Burning Man founder and original instigator Larry Harvey created the Philosophical Center to serve as the “conscience and collective memory” of Burning Man, advancing the ethos described in the 10 Principles and acting to collect, preserve, and disseminate the essential stories that form our cultural DNA. Ranging from scholarly papers and thoughtful essays to interviews and first-person accounts, including some great videos, these resources are meant to inspire and inform, to preserve our past and help us find our way forward together.
Today the Philosophical Center continues this vital work by capturing and distributing stories in multiple media: supporting authors, filmmakers, podcasters, and scholars who are actively exploring Burning Man culture and its impact on the world.
Any thoughtful exploration of Burning Man’s philosophical and historical roots must consider the ideas of Larry Harvey and his five partners in Black Rock City, LLC: Harley Dubois, Marian Goodell, Michael Mikel, Will Roger Peterson, and Crimson Rose. This group collaboratively led Burning Man from 1998 to 2013, when Burning Man became a nonprofit. These days, each of the six founders have varying levels of involvement in the operations of Burning Man and their collective influence continues to be felt in many ways throughout the community. In this section we have assembled some representative writings, interviews, and speaking engagements. Additional writings can be found in Historical Publications.
Burning Man co-founder Larry Harvey wrote the 10 Principles in 2004 as guidelines for the newly-formed Regional Network. They were crafted not as a dictate of how people should be and act, but as a reflection of the community’s ethos and culture as it had organically developed since the event’s inception.
Anyone may be a part of Burning Man. We welcome and respect the stranger. No prerequisites exist for participation in our community.
Burning Man is devoted to acts of gift giving. The value of a gift is unconditional. Gifting does not contemplate a return or an exchange for something of equal value.
In order to preserve the spirit of gifting, our community seeks to create social environments that are unmediated by commercial sponsorships, transactions, or advertising. We stand ready to protect our culture from such exploitation. We resist the substitution of consumption for participatory experience.
Burning Man encourages the individual to discover, exercise and rely on their inner resources.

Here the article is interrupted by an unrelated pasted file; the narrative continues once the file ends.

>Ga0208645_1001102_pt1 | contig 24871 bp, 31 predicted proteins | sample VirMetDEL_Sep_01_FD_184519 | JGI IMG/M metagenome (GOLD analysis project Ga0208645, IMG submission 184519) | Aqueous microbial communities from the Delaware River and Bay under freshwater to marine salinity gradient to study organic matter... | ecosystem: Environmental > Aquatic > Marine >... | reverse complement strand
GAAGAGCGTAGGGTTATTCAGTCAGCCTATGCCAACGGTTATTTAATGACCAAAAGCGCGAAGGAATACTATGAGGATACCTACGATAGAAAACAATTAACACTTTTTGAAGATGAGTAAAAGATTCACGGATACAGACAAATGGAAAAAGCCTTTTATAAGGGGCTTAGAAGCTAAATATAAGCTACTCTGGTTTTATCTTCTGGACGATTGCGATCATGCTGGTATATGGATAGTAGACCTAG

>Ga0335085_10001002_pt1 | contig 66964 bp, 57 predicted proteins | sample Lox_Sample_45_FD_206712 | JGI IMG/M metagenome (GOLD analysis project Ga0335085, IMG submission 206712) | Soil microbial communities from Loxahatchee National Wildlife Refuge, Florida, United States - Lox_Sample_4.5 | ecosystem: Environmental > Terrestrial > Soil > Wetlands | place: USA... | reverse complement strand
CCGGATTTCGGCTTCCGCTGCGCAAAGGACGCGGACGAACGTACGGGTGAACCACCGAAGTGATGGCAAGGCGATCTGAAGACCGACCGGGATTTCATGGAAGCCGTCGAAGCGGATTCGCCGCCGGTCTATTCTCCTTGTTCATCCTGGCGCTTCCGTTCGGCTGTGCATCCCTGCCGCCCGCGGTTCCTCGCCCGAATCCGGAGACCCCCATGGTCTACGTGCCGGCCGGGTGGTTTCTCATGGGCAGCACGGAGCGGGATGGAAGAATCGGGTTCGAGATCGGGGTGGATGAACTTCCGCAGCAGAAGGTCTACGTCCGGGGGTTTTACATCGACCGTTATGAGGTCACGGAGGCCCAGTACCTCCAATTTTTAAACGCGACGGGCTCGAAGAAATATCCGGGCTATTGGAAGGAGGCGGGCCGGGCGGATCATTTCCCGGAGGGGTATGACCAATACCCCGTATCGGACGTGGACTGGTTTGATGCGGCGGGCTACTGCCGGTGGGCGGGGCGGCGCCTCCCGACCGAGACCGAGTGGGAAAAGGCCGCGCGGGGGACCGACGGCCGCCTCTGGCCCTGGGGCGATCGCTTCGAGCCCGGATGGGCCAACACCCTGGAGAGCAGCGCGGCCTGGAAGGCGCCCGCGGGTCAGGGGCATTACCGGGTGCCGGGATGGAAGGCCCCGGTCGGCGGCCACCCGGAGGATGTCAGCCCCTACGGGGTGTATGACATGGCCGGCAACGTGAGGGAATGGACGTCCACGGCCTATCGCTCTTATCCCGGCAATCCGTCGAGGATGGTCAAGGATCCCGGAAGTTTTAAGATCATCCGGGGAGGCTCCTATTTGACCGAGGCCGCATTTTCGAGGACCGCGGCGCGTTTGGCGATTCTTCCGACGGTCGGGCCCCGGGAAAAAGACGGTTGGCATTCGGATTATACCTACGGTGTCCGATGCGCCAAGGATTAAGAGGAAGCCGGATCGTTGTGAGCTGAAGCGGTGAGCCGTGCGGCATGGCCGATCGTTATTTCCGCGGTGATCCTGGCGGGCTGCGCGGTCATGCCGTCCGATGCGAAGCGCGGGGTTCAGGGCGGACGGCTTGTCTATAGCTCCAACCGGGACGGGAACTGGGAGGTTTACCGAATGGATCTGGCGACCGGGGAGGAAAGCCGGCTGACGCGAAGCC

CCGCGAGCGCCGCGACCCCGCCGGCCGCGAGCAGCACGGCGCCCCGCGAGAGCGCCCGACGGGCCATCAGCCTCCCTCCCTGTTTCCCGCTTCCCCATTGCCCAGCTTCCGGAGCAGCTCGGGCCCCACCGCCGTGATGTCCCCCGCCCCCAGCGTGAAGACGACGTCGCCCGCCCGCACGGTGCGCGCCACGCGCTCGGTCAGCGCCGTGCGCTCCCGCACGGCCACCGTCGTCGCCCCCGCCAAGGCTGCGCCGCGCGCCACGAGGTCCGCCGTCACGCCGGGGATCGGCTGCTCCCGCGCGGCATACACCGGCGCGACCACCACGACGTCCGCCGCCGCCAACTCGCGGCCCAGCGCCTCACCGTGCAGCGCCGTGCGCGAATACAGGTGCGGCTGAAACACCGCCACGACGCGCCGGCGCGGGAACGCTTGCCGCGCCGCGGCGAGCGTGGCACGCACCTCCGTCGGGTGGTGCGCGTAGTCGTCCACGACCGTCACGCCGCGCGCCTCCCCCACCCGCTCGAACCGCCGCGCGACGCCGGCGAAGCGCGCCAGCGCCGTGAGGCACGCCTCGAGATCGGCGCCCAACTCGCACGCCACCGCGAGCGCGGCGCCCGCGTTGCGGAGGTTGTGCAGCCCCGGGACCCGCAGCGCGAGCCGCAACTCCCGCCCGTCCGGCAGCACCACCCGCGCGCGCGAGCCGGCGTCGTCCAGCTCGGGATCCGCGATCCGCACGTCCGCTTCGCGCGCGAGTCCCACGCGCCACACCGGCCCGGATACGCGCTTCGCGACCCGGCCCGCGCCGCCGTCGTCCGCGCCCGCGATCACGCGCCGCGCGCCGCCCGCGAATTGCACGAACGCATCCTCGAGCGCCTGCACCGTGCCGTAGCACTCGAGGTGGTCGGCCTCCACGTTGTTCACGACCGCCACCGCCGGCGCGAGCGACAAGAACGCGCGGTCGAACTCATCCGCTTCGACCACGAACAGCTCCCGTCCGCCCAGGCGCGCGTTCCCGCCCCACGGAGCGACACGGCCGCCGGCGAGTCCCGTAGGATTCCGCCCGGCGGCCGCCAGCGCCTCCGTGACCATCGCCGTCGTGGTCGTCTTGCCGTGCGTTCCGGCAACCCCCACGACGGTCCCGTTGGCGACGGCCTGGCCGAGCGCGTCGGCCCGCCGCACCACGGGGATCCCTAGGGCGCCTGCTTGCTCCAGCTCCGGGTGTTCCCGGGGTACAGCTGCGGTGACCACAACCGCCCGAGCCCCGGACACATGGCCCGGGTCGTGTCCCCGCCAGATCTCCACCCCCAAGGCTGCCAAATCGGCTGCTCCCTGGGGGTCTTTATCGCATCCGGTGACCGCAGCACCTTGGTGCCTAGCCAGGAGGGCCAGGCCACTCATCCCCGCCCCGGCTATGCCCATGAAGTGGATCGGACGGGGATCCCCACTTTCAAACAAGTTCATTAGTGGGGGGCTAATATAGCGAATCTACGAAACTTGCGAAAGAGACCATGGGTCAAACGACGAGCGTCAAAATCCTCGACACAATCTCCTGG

Radical self-expression arises from the unique gifts of the individual. No one other than the individual or a collaborating group can determine its content. It is offered as a gift to others. In this spirit, the giver should respect the rights and liberties of the recipient.
Our community values creative cooperation and collaboration. We strive to produce, promote and protect social networks, public spaces, works of art, and methods of communication that support such interaction.
We value civil society. Community members who organize events should assume responsibility for public welfare and endeavor to communicate civic responsibilities to participants. They must also assume responsibility for conducting events in accordance with local, state and federal laws.
Leaving No Trace
Our community respects the environment. We are committed to leaving no physical trace of our activities wherever we gather. We clean up after ourselves and endeavor, whenever possible, to leave such places in a better state than when we found them.
Our community is committed to a radically participatory ethic. We believe that transformative change, whether in the individual or in society, can occur only through the medium of deeply personal participation. We achieve being through doing. Everyone is invited to work. Everyone is invited to play. We make the world real through actions that open the heart.
Immediate experience is, in many ways, the most important touchstone of value in our culture. We seek to overcome barriers that stand between us and a recognition of our inner selves, the reality of those around us, participation in society, and contact with a natural world exceeding human powers. No idea can substitute for this experience.